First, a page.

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I have a server with Dual Xeon Quad Core L5420 running at 2.5GHz. I've been optimizing my server, and have come to my final bottleneck: PHP.

My very simple PHP script:

./test.php

<?php print_r(posix_getpwuid(posix_getuid()));

My not-so-scientific-because-they-don't-pay-attention-to-thread-locking-but-scientific-enough-to-give-me-a-reasonable-multithreaded-requests-per-second-result scripts:

./benchmark-php

#!/bin/bash
if [ -z $1 ]; then
  LIMIT=10
else
  LIMIT=$1
fi

if [ -z $2 ]; then
  SCRIPT="index.php"
else
  SCRIPT=$2
fi

START=$(date +%s.%N)
COUNT=0
while (( $COUNT < $LIMIT ))
do
  php $SCRIPT > /dev/null
  COUNT=$(echo "$COUNT + 1" | bc)
done
END=$(date +%s.%N)
DIFF=$(echo "$END - $START" | bc)
REQS_PER_SEC=$(echo "scale=2; $COUNT / $DIFF" | bc)
echo $REQS_PER_SEC

./really-benchmark-php

#!/bin/bash
if [ -z $1 ]; then
  LIMIT=10
else
  LIMIT=$1
fi

if [ -z $2 ]; then
  THREADS=16
else
  THREADS=$2
fi

if [ -z $3 ]; then
  SCRIPT="index.php"
else
  SCRIPT=$3
fi

PIDS=""

echo '' > results
for thread in `seq 1 $THREADS`; do
  ./benchmark-php $LIMIT $SCRIPT >> results &
  PIDS="$PIDS $!"
done

for PID in $PIDS; do
  wait $PID
done

RESULTS=`cat results`
MATH="0"
for RESULT in $RESULTS; do
  MATH="$MATH + $RESULT"
done

echo "$MATH" | bc

The result of running ./really-benchmark-php 100 8 test.php is ~137 requests per second.

Running the same script on a sqlite or mysql powered instance of Drupal returns ~1.5 req/s.

I have APC and mem_cache both installed, and I have verified that they're running on defaults. (Yes, APC's enable_cli is on, also.) Does someone know the magic "make PHP execute faster" switch?

I have an alternative configuration setup (FPM/FastCGI) that serves ~140 req/s of the MySQL Drupal install... how could that be possible if PHP itself can't even serve 2 req/s from the command line?

The result of the ab tool feel just as low to me:

static page: ab -n 1000 -c 100 http://x.x.x.x/ Requests per second: 683.71

test php: ab -n 100 -c 5 http://x.x.x.x/ Requests per second: 41.38

drupal-mysql: ab -n 100 -c 10 http://x.x.x.x/drupal/ Requests per second: 0.24

drupal-sqlite: ab -n 100 -c 10 http://x.x.x.x/drupal-test/ Requests per second: 4.92

share|improve this question
    
Is there some reason why you are using bc in a bash script to do your arithmatic? Bash can do math on its own, right now that script is opening tons of sub-processes. –  Zoredache Jan 12 '12 at 23:48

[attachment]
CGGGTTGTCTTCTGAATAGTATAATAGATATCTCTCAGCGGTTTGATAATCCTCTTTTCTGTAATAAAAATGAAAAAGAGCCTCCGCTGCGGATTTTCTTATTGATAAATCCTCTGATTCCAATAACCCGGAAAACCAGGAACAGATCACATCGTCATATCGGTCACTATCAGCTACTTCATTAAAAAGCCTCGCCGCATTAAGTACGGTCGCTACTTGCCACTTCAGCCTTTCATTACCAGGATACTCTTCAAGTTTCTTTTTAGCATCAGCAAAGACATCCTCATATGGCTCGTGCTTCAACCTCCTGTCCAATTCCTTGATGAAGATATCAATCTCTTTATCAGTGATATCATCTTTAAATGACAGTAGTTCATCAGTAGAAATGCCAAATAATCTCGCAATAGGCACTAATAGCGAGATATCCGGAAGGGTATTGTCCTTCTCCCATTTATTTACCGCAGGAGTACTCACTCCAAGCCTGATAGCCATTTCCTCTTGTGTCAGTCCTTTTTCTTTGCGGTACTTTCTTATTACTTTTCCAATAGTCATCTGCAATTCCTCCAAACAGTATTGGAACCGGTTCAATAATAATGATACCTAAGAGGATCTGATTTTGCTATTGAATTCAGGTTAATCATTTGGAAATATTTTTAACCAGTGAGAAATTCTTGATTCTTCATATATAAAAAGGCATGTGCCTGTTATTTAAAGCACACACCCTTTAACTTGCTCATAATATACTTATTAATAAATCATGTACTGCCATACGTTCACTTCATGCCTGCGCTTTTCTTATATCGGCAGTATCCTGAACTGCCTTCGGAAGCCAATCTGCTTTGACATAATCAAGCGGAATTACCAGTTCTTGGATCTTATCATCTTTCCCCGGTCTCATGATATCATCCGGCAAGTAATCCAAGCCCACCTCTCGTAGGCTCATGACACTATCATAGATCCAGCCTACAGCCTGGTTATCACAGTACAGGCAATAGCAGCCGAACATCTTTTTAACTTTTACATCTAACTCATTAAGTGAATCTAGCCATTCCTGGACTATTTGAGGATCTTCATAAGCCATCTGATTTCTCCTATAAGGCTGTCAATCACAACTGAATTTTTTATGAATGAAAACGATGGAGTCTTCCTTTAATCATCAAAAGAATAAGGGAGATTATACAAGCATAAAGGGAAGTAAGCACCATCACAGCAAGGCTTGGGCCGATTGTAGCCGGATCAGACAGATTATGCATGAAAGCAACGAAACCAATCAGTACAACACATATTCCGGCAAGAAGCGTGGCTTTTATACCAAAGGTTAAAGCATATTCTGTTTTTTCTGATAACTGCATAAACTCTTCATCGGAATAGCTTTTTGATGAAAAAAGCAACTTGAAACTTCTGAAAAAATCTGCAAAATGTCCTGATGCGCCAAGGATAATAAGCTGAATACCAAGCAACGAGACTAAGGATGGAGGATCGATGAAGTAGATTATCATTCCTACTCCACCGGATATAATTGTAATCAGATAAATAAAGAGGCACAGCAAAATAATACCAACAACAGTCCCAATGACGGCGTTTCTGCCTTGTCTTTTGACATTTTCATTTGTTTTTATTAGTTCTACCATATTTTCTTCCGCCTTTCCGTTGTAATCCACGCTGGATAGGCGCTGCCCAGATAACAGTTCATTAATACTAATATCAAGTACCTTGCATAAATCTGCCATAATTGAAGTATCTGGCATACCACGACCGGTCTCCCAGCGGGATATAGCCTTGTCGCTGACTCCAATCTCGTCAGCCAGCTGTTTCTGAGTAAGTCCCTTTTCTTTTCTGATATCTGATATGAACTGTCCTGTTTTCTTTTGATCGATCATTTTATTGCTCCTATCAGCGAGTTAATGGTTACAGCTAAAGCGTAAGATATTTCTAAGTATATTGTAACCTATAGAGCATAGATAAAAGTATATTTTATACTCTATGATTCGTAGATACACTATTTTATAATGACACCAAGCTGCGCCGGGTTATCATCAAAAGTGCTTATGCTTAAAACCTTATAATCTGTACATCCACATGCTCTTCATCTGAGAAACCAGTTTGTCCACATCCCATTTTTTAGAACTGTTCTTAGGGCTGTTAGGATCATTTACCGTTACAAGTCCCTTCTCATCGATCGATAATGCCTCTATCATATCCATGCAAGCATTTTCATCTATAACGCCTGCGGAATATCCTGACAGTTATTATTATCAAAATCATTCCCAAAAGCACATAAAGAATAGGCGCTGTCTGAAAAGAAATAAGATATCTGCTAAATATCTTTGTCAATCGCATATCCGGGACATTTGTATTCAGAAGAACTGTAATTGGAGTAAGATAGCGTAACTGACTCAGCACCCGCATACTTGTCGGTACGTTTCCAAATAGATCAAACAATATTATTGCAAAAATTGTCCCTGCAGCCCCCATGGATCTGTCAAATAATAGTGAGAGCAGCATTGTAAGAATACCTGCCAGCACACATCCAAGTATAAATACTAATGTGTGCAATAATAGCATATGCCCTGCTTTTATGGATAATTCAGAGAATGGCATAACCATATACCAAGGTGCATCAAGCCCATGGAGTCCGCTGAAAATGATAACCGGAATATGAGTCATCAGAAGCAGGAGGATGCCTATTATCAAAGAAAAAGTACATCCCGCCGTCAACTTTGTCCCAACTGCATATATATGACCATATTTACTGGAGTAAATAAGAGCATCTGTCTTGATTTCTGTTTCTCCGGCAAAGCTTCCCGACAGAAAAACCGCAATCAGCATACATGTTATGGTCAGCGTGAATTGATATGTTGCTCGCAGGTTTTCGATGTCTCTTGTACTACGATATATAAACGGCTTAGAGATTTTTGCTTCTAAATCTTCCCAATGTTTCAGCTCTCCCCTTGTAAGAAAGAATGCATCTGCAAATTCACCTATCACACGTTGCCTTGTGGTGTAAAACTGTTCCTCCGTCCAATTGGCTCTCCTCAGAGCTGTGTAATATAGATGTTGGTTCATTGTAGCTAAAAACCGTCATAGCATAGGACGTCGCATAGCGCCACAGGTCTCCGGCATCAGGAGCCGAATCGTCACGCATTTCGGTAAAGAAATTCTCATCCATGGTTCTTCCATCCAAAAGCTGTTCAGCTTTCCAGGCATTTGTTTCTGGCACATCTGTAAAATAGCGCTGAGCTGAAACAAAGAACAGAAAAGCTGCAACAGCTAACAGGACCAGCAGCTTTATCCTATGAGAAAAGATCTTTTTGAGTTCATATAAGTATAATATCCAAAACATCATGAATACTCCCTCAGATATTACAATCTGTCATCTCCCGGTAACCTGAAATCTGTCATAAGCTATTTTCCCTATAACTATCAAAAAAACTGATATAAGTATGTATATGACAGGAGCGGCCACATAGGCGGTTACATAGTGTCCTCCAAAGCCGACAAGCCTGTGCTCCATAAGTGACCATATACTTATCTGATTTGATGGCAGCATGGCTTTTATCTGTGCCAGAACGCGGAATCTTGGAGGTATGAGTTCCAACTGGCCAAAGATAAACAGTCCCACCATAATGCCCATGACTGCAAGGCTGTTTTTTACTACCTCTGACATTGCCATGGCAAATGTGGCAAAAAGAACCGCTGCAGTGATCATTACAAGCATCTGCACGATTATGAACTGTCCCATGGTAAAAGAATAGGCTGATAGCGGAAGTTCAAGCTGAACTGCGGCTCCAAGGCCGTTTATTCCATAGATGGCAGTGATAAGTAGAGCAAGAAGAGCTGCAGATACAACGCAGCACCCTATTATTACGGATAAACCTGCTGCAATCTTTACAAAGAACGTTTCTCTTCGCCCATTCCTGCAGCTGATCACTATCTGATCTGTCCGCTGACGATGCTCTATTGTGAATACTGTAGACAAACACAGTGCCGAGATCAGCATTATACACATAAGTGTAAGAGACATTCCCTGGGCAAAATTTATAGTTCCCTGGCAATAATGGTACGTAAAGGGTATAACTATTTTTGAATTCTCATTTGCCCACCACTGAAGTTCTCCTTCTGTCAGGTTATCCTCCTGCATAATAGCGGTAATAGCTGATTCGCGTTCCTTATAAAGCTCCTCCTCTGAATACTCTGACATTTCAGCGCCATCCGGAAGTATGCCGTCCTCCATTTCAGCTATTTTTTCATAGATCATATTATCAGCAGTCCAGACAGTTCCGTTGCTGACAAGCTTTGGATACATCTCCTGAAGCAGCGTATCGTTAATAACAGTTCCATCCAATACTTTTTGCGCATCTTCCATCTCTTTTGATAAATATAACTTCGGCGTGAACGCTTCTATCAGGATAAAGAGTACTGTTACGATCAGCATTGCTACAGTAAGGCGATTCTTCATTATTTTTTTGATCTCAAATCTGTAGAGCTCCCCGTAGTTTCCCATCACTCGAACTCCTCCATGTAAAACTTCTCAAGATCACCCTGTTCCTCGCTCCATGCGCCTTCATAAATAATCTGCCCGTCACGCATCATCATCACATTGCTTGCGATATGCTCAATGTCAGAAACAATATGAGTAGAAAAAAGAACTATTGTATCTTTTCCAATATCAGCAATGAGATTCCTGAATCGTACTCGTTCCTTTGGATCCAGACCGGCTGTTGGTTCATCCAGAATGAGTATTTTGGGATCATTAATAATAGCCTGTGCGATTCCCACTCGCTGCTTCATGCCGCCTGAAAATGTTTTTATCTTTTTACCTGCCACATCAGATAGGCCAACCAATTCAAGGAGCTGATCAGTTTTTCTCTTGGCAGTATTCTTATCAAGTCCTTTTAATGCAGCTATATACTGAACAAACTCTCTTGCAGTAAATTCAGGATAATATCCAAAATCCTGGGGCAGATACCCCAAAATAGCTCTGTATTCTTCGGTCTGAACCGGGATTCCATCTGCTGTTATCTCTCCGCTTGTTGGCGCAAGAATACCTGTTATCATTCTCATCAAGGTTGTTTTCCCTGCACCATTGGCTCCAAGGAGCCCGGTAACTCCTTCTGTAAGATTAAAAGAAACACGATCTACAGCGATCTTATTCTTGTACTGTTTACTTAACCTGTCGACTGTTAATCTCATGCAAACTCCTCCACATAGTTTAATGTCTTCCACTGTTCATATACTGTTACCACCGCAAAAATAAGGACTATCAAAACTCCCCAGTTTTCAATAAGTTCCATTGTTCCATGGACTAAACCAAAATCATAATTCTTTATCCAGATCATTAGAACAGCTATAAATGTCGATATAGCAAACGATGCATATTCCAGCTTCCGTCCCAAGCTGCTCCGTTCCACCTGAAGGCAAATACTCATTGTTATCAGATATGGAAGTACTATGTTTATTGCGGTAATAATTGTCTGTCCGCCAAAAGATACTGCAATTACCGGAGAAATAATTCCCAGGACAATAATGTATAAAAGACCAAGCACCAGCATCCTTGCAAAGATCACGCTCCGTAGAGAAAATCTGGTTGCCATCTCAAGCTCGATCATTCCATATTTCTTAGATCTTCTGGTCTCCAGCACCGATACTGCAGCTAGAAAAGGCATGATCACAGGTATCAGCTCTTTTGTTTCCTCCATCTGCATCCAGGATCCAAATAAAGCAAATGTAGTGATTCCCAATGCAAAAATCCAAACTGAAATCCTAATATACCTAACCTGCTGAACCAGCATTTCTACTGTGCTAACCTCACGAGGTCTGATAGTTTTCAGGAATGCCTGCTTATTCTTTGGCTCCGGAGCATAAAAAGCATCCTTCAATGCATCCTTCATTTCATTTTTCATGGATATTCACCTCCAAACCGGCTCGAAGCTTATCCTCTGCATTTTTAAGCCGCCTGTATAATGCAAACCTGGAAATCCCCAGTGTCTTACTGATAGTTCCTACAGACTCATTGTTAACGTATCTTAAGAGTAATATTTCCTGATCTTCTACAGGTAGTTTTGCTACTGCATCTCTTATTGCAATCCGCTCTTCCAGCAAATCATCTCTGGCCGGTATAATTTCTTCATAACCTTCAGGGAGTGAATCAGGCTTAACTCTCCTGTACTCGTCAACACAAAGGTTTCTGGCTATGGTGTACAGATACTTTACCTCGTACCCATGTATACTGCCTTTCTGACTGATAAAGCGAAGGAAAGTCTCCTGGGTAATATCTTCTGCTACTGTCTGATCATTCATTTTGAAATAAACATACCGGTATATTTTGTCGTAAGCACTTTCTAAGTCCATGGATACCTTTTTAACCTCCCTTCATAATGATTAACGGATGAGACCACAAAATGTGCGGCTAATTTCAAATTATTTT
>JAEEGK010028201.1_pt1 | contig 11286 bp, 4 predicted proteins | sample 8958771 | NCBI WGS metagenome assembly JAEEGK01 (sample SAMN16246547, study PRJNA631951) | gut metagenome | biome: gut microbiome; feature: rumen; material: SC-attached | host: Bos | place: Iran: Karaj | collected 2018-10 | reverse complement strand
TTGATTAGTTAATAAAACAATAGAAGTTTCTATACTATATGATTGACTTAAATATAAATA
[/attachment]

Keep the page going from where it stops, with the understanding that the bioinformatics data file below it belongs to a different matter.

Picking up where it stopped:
Bash can't do floating point math. BC allows me to use decimals for more numbers. The scripts are simple: "benchmark-php" just runs the php script a certain number of times, "really-benchmark-php" runs "benchmark-php" in a certain number of processes. Basically, I wanted to emulate, on a CLI level, what Apache does when handling requests. It is purely to determine the maximum speed I should expect from PHP. The fact that it only runs an extremely simple test ~137 time a second over 8 cores disturbs me. I've written faster Bash scripts. –  Caleb Gray Jan 13 '12 at 16:15
    
I'm a little confused about which tests get which speeds... I think it's: command-line test.php is 137/s; command-line drupal is 1.5/s. The FPM/FastCGI benchmark is the same instance of drupal as the one you used on the command-line. All the ab benchmarks are against the same server. The http://drupal one is against the same drupal instance as before, and drupal-test is the second drupal instance. Yes? –  jon Jan 15 '12 at 22:55

1 Answer 1

up vote 4 down vote accepted

If you're launching PHP from the command line, each run needs to load the entire PHP interpreter, all required libraries, files, etc. That has a huge overhead.

If your web server is configured to do the same thing, then the magic "make PHP faster switch" is probably switching to using mod_php, FastCGI, or something similar, which lets a single PHP interpreter serve multiple requests. (Note that each interpreter can only serve one request simultaneously; the responsibility of launching multiple PHP interpreters lies with your web server for mod_php or whatever's launching your FastCGI thing.)

share|improve this answer
    
Thank you for the plain English. It occurred to me that what you've said above could have been the problem all along, and so I have gone back to tweaking my PHP-FPM setup, which is very, very fast. :) –  Caleb Gray Jan 16 '12 at 6:22

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